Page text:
Chapter15 - Chapter 15 Monetary-Fiscal Interactions In this...

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© Sanjay K. Chugh 183 Spring 2008 Chapter 15 Monetary-Fiscal Interactions In this section, we briefly explore some issues surrounding the interactions between monetary policy and fiscal policy. In developed countries, monetary-policy-setting is effectively “independent” from fiscal-policy-setting, in the sense that separate authorities control the two types of policy-making. For example, Federal Reserve policy-makers are not the same as Congressional policy-makers. Even in a country where institutional arrangements seemingly insulate monetary and fiscal policy from each other, however, the conduct of each has bearing on the optimal choices of the other. Casual observation makes this point seem relatively obvious – for example, it is not rare to hear a central bank worry about the implications of fiscal deficits for inflation and its consequences for its own policy-setting. There are potentially very many ways in which monetary and fiscal policy interact with each other. One way in which interactions between the two are thought about is using game-theoretic tools. In such an approach, fiscal authorities and monetary authorities are viewed as playing a “game” against each other. Microeconomists have developed rich game-theoretic tools to analyze various aspects of such interactions. Another approach to thinking about monetary-fiscal interactions in recen t years has its grounding the dynamic equilibrium models that have become a staple of macroeconomic theory since the RBC revolution. The focus on the analysis in this approach is on a government budget constraint that involves both fiscal and monetary interactions. We sketch the basic idea behind this second way of considering monetary-fiscal interactions. Before even beginning, we point out that using the RBC-dynamic-equilibrium approach to studying monetary-fiscal interactions is in its infancy. The model we touch on here is likely only the beginning of a large field of research yet to be developed in coming years. In the model, there are two agents: a fiscal authority that controls government spending and taxes, and a monetary authority that controls the money supply. We describe each agent in turn, and then examine how and why they interact with each other, including how which authority gets to “set policy first” has an important effect on the policy choice of the other authority. The Fiscal Authority’s Budget Constraint To describe the fiscal authority, all we need do is specify its flow budget constraint. In period t , the fiscal authority has a flow budget constraint 1 Tb T tt t t t t t Pg B T P B RCB ± ² ² ² . (1.6) From left to right, the terms in this expression are: the nominal amount of government spending ( t g is the real amount of spending); the nominal quantity of government bonds that must be redeemed (i.e., paid back) in period t (which is simply the value of bonds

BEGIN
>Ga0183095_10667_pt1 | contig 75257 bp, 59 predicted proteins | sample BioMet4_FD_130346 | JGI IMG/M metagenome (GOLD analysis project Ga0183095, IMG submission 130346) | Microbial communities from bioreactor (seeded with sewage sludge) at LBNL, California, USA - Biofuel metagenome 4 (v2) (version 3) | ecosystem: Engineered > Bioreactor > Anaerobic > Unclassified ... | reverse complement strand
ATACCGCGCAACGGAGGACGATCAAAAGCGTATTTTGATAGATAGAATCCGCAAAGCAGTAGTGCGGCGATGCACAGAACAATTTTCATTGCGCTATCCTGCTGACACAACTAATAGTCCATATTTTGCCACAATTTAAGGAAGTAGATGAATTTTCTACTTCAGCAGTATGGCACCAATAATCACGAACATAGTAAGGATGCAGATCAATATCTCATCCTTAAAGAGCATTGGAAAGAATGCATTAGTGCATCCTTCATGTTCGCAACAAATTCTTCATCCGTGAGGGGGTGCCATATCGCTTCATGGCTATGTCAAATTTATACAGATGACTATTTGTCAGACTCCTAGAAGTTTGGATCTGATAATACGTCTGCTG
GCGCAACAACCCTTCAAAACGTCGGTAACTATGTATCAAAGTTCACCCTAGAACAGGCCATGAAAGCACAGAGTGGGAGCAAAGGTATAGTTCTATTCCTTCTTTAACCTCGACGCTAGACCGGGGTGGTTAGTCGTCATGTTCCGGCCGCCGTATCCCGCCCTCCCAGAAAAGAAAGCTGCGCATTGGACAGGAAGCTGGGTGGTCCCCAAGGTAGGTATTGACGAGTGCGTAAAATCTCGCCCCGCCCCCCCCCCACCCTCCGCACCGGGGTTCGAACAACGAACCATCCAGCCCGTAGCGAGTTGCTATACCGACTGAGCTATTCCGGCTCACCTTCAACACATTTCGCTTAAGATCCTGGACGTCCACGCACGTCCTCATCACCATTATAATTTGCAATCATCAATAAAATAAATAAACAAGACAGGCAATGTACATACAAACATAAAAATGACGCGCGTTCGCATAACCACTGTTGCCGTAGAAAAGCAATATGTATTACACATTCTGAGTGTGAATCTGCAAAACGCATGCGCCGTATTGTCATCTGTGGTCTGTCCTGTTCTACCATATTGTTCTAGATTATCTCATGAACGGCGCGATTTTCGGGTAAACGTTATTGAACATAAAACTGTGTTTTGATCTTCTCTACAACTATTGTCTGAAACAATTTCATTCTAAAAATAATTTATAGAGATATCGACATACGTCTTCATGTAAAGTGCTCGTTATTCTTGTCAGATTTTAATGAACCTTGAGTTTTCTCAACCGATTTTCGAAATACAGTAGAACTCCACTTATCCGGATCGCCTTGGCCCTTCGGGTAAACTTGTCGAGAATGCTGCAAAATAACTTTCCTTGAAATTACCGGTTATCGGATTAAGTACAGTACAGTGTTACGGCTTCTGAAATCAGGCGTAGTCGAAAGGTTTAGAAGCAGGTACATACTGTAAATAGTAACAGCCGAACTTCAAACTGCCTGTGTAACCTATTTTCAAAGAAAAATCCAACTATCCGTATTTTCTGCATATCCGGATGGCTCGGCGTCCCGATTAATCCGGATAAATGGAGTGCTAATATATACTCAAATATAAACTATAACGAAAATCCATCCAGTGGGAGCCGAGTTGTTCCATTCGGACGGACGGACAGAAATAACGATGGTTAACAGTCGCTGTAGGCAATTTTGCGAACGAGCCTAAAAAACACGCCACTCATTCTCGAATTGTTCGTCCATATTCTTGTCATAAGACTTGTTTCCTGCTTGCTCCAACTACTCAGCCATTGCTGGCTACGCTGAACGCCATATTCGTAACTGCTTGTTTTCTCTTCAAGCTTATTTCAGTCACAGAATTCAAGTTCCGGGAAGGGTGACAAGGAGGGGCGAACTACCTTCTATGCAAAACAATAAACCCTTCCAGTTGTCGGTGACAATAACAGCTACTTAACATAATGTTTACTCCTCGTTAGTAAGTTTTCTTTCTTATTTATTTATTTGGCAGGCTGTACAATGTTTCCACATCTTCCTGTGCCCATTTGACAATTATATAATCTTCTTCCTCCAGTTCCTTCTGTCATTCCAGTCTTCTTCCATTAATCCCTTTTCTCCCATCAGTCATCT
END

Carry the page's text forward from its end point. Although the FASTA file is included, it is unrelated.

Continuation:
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© Sanjay K. Chugh 184 Spring 2008 outstanding at the beginning of period t); the lump-sum taxes collected by the
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Chapter15 - Chapter 15 Monetary-Fiscal Interactions In this...

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